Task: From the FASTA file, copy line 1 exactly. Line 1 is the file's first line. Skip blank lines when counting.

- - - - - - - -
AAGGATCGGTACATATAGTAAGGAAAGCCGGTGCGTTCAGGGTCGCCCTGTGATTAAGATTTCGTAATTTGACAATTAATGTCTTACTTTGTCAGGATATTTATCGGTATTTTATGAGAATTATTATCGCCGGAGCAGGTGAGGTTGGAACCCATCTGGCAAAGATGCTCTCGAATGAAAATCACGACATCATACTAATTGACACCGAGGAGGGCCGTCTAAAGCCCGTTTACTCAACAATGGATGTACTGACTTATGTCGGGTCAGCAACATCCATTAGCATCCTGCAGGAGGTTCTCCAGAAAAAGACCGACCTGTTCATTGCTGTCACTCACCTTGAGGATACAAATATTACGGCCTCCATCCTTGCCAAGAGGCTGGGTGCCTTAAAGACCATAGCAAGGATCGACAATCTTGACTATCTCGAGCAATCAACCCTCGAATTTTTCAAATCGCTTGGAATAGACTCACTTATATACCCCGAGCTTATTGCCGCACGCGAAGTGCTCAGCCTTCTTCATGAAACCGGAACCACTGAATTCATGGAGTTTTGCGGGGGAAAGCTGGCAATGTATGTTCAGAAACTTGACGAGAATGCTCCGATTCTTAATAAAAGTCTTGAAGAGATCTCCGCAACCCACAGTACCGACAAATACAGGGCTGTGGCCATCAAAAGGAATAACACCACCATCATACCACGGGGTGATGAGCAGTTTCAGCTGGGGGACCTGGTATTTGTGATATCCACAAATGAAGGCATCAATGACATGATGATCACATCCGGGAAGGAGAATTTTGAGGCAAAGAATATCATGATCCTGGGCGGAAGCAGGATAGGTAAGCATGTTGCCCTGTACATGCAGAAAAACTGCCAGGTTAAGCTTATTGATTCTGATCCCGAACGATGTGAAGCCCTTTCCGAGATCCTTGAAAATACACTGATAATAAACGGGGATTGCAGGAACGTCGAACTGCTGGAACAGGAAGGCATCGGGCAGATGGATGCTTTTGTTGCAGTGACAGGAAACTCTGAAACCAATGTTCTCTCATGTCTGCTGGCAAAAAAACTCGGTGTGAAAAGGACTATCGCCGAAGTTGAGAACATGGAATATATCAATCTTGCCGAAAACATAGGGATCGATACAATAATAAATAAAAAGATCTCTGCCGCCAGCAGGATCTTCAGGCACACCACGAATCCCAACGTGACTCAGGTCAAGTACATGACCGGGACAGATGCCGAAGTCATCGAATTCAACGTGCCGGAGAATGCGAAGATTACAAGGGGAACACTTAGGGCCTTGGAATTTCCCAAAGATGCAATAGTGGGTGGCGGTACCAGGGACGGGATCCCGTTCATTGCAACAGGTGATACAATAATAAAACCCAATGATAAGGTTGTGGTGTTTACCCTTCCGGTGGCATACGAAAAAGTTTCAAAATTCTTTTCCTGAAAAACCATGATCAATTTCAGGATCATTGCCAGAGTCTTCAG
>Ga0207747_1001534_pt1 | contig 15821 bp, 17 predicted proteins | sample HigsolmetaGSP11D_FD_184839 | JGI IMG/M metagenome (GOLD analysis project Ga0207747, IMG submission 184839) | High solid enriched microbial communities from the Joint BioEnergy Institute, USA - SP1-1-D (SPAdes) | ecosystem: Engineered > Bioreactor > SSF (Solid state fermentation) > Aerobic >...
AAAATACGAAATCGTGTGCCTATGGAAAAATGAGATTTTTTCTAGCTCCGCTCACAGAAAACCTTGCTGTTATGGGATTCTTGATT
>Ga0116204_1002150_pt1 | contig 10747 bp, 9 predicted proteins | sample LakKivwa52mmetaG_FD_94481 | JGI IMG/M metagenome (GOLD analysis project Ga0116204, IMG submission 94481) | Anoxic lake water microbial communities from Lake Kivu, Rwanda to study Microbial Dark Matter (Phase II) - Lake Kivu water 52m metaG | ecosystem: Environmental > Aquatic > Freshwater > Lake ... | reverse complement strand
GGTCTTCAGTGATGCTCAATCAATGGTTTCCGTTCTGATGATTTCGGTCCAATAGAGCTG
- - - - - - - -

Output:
AAGGATCGGTACATATAGTAAGGAAAGCCGGTGCGTTCAGGGTCGCCCTGTGATTAAGATTTCGTAATTTGACAATTAATGTCTTACTTTGTCAGGATATTTATCGGTATTTTATGAGAATTATTATCGCCGGAGCAGGTGAGGTTGGAACCCATCTGGCAAAGATGCTCTCGAATGAAAATCACGACATCATACTAATTGACACCGAGGAGGGCCGTCTAAAGCCCGTTTACTCAACAATGGATGTACTGACTTATGTCGGGTCAGCAACATCCATTAGCATCCTGCAGGAGGTTCTCCAGAAAAAGACCGACCTGTTCATTGCTGTCACTCACCTTGAGGATACAAATATTACGGCCTCCATCCTTGCCAAGAGGCTGGGTGCCTTAAAGACCATAGCAAGGATCGACAATCTTGACTATCTCGAGCAATCAACCCTCGAATTTTTCAAATCGCTTGGAATAGACTCACTTATATACCCCGAGCTTATTGCCGCACGCGAAGTGCTCAGCCTTCTTCATGAAACCGGAACCACTGAATTCATGGAGTTTTGCGGGGGAAAGCTGGCAATGTATGTTCAGAAACTTGACGAGAATGCTCCGATTCTTAATAAAAGTCTTGAAGAGATCTCCGCAACCCACAGTACCGACAAATACAGGGCTGTGGCCATCAAAAGGAATAACACCACCATCATACCACGGGGTGATGAGCAGTTTCAGCTGGGGGACCTGGTATTTGTGATATCCACAAATGAAGGCATCAATGACATGATGATCACATCCGGGAAGGAGAATTTTGAGGCAAAGAATATCATGATCCTGGGCGGAAGCAGGATAGGTAAGCATGTTGCCCTGTACATGCAGAAAAACTGCCAGGTTAAGCTTATTGATTCTGATCCCGAACGATGTGAAGCCCTTTCCGAGATCCTTGAAAATACACTGATAATAAACGGGGATTGCAGGAACGTCGAACTGCTGGAACAGGAAGGCATCGGGCAGATGGATGCTTTTGTTGCAGTGACAGGAAACTCTGAAACCAATGTTCTCTCATGTCTGCTGGCAAAAAAACTCGGTGTGAAAAGGACTATCGCCGAAGTTGAGAACATGGAATATATCAATCTTGCCGAAAACATAGGGATCGATACAATAATAAATAAAAAGATCTCTGCCGCCAGCAGGATCTTCAGGCACACCACGAATCCCAACGTGACTCAGGTCAAGTACATGACCGGGACAGATGCCGAAGTCATCGAATTCAACGTGCCGGAGAATGCGAAGATTACAAGGGGAACACTTAGGGCCTTGGAATTTCCCAAAGATGCAATAGTGGGTGGCGGTACCAGGGACGGGATCCCGTTCATTGCAACAGGTGATACAATAATAAAACCCAATGATAAGGTTGTGGTGTTTACCCTTCCGGTGGCATACGAAAAAGTTTCAAAATTCTTTTCCTGAAAAACCATGATCAATTTCAGGATCATTGCCAGAGTCTTCAG